Funding Statement: This study is supported by Medical Policy and Administration Department, National Health and Family Planning Commission of China, 2015. The National Natural Science Foundation of China (No.91742205 and No.81625004), the Beijing Young Scientist Program (BJJWZYJH01201910001006), and Peking University Clinical Scientist Program by the Fundamental Research Funds for the Central Universities.

Declaration of Interests: The authors declare that they have no conflicts of interest.

Ethics Approval Statement: This study was approved by the Ethics Committee of Xuanwu Hospital of Capital Medical University.

Keywords: Drug-induced acute kidney injury

Suggested Citation

Liu, Chen and Yan, Suying and Wang, Jinwei and Fu, Xiujuan and Song, Hongtao and Tong, Rongsheng and Dong, Mei and Ge, Weihong and Wang, Jiawei and Yang, Hui and Wang, Changlian and Xia, Peiyuan and Zhao, Limei and Shen, Sijing and Xie, Juan and Xu, Yangui and Ma, Peizhi and Li, Hongjian and Lu, Shegui and Ding, Yufeng and Jiang, Ling and Lin, Yang and Wang, Maoyi and Qiu, Feng and Feng, Wanyu and Yang, Li, Drug-Induced Acute Kidney Injury in China: A Multicenter Cross-Sectional Survey (April 11, 2019). Available at SSRN: https://ssrn.com/abstract=3487850 or http://dx.doi.org/10.2139/ssrn.3487850

Chen Liu

Capital Medical University

Beijing
China

Suying Yan

Capital Medical University

Beijing
China

Jinwei Wang

Peking University - Renal Division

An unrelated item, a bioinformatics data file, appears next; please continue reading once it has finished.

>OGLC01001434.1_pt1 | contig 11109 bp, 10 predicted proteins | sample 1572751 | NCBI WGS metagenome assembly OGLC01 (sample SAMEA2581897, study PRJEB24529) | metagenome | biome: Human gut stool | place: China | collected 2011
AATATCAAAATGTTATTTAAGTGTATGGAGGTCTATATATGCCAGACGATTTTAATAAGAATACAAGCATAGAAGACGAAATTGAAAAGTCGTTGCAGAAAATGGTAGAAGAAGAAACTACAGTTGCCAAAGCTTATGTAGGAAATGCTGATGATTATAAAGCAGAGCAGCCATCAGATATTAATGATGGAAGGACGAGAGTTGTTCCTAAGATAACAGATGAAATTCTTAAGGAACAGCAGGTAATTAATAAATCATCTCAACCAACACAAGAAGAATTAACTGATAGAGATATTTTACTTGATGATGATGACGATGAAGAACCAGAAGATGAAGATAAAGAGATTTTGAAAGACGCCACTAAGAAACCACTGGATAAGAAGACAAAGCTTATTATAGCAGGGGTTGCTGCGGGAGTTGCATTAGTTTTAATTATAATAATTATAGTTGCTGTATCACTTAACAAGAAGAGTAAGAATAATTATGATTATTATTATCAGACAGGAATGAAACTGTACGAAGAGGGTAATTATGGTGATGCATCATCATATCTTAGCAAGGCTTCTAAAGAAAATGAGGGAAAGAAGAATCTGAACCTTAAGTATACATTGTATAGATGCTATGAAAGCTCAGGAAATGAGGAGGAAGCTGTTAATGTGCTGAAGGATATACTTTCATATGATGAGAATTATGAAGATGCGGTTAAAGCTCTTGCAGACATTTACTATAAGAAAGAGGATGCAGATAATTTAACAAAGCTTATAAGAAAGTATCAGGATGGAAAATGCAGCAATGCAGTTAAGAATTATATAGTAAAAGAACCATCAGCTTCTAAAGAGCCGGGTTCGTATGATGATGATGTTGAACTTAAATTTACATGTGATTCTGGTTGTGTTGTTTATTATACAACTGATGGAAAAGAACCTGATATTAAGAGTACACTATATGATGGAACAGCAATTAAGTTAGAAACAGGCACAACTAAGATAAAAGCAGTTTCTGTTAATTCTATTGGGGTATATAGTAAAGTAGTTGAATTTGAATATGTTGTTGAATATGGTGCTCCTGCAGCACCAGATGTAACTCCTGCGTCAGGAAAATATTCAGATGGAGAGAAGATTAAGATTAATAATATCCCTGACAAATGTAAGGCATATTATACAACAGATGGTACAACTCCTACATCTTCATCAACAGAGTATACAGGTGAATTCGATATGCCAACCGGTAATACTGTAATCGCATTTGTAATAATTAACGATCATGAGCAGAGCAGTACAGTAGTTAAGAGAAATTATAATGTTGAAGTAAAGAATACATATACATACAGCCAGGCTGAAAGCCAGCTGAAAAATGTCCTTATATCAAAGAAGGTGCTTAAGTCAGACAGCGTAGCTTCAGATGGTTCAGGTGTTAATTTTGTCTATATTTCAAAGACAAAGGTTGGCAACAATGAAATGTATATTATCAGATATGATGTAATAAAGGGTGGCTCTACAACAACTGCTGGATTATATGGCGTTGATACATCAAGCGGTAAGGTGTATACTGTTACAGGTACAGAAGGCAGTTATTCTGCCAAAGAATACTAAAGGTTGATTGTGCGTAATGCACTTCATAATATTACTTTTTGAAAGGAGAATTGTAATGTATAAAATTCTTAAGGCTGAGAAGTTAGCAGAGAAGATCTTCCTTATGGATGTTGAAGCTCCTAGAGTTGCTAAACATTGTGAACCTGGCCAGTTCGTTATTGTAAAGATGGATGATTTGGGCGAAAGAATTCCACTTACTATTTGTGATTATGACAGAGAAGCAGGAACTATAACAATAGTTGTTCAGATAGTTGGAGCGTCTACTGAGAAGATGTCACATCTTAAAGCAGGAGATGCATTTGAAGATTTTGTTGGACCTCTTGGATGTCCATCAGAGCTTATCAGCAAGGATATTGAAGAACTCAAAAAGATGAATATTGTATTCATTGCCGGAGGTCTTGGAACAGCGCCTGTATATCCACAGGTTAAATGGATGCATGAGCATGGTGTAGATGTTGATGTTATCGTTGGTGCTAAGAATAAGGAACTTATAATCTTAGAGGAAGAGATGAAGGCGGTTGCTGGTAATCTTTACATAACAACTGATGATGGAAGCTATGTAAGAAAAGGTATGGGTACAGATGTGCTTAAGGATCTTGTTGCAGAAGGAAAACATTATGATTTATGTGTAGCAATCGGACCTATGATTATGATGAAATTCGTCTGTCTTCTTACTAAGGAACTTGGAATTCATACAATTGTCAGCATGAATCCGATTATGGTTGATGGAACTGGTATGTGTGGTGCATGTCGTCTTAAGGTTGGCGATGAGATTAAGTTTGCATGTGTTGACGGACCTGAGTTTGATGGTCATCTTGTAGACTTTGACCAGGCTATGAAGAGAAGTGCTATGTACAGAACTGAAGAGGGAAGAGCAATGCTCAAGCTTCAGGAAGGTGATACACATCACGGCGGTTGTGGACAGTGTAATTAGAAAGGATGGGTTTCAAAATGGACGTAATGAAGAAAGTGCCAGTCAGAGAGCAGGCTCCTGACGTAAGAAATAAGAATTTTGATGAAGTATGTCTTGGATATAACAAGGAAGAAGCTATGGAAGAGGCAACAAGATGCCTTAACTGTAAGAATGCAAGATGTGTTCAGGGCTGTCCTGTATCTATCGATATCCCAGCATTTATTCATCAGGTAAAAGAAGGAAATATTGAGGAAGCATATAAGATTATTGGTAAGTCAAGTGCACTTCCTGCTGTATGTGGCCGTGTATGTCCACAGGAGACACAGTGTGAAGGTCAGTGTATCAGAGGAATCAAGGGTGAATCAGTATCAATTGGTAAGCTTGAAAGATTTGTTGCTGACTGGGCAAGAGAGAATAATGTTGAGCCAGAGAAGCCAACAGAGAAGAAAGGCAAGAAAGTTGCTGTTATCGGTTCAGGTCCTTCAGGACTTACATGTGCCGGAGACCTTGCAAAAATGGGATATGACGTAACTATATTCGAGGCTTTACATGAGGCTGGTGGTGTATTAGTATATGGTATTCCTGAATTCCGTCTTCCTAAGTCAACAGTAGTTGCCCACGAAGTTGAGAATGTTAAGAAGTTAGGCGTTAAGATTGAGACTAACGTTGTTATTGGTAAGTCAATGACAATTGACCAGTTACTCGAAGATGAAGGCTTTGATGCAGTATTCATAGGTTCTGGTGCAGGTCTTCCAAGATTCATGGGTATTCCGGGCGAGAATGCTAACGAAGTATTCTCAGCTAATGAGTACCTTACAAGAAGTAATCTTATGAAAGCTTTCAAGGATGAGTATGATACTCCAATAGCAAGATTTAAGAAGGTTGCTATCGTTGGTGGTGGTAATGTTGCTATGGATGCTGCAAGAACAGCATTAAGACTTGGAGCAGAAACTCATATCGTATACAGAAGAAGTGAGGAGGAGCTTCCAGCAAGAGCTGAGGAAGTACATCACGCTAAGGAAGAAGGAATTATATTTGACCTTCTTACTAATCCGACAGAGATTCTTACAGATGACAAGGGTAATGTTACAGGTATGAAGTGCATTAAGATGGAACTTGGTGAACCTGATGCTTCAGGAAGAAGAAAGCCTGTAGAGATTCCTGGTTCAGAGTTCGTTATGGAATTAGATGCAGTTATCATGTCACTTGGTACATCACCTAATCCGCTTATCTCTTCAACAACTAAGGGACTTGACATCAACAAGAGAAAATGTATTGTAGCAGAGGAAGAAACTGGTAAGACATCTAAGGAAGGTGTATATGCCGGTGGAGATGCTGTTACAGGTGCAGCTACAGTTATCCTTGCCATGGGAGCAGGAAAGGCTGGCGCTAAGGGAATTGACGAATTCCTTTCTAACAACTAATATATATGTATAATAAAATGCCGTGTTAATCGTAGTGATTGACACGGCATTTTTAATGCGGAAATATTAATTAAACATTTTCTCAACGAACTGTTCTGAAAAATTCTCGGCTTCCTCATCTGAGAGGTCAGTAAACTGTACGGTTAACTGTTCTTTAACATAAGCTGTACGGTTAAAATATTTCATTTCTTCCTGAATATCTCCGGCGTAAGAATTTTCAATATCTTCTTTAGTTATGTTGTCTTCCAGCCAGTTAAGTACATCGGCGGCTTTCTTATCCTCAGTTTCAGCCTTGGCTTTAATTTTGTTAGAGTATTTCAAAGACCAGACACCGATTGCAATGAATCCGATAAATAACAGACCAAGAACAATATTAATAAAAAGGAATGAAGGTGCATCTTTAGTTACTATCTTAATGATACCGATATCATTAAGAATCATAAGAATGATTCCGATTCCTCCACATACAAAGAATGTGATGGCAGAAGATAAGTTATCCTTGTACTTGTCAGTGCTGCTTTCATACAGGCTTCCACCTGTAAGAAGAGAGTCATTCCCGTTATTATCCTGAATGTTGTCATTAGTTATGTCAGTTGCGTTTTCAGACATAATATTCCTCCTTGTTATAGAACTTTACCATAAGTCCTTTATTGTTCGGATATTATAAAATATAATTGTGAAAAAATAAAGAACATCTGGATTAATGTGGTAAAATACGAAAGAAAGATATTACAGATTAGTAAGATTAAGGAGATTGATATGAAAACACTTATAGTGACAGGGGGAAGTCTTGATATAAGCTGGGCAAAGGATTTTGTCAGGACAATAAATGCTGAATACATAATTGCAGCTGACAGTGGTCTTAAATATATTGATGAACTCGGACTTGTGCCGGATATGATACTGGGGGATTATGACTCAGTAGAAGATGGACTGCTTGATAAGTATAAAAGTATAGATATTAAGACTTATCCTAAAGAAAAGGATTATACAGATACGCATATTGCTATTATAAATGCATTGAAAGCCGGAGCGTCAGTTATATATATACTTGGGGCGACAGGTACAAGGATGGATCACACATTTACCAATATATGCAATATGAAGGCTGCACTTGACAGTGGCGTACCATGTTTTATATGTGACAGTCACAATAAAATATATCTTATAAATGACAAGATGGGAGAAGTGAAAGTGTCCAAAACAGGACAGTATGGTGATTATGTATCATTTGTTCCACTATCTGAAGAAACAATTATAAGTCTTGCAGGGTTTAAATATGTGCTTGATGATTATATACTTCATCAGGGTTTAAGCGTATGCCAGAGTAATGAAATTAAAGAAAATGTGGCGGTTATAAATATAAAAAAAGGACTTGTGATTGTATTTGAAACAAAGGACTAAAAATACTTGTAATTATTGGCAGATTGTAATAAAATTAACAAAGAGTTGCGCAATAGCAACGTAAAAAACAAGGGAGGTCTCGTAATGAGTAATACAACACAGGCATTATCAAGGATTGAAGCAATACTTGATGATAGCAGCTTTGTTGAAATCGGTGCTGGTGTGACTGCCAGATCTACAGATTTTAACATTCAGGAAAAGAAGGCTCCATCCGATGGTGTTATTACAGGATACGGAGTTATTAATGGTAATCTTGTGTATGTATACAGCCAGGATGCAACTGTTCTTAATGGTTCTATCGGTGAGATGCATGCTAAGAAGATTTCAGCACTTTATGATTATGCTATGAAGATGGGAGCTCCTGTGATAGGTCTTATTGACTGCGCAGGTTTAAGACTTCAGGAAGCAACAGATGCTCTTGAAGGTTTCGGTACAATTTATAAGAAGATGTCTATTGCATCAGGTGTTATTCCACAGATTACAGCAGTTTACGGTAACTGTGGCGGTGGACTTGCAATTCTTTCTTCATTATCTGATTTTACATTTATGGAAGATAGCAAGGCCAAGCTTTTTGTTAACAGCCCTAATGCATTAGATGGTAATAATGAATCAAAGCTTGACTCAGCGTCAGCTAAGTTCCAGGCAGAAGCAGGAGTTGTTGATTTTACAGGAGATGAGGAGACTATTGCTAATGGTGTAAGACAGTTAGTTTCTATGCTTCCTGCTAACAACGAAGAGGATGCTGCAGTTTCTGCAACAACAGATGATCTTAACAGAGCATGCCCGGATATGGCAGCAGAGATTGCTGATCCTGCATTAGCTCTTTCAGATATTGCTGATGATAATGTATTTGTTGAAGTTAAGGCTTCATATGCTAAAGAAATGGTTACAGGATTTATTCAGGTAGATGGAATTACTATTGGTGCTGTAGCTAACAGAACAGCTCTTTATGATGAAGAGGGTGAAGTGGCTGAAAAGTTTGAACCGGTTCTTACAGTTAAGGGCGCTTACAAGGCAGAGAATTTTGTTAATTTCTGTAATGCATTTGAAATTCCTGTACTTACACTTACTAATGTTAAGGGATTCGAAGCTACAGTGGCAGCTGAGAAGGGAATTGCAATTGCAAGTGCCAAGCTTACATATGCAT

Beijing
China

Xiujuan Fu

Jilin University (JLU)

Guilin Road
Chaoyang, Changchun 130021
China

Hongtao Song

900 Hospital of the Joint Logistics Team

China

Rongsheng Tong

Sichuan Provincial People's Hospital

Chengdu
China

Mei Dong

Harbin Medical University

157 Baojian Rd
Nangang Qu
Haerbin Shi, Heilongjiang Sheng
China

Weihong Ge

Nanjing University

Nanjing, Jiangsu 210093
China

Jiawei Wang

Beijing Tongren Hospital

Beijing
China

Hui Yang

Affiliated Hospital of Qinghai University

China

Changlian Wang

Fujian Medical University

Fuzhou
China

Peiyuan Xia

Army Medical University

Chongqing, 400038
China

Limei Zhao

China Medical University - Department of Pharmacy

Liaoning, 110004
China

Sijing Shen

Peking University

No. 38 Xueyuan Road
Haidian District
Beijing, Beijing 100871
China

Juan Xie

Guizhou Provincial People's Hospital

China

Yangui Xu

Tianjin First Central Hospital

China

Peizhi Ma

Henan Provincial Peoples Hospital

Zhengzhou, Henan 450003
China

Hongjian Li

Qianfoshan Hospital of Shandong Province

Jinan
China

Shegui Lu

Nanchang University

999 Xuefu Avenue
Hong Gu Tan New District
Nanchang, Jiangxi 330031
China

Yufeng Ding

Huazhong University of Science and Technology (Formerly Tongi Medical University)

1037 Luoyu Rd
Wuhan, Hubei 430074
China

Ling Jiang

Anhui Provincial Hospital

Hefei
China

Yang Lin

Beijing Anzhen Hospital

Beijing
China

Maoyi Wang

Xi'an Jiaotong University (XJTU)

26 Xianning W Rd.
Xi'an Jiao Tong University
Xi'an, Shaanxi 710049
China

Feng Qiu

Chongqing Medical University

China

Wanyu Feng

Peking University

No. 38 Xueyuan Road
Haidian District
Beijing, Beijing 100871
China

Li Yang (Contact Author)

Peking University - Renal Division ( email )

Beijing
China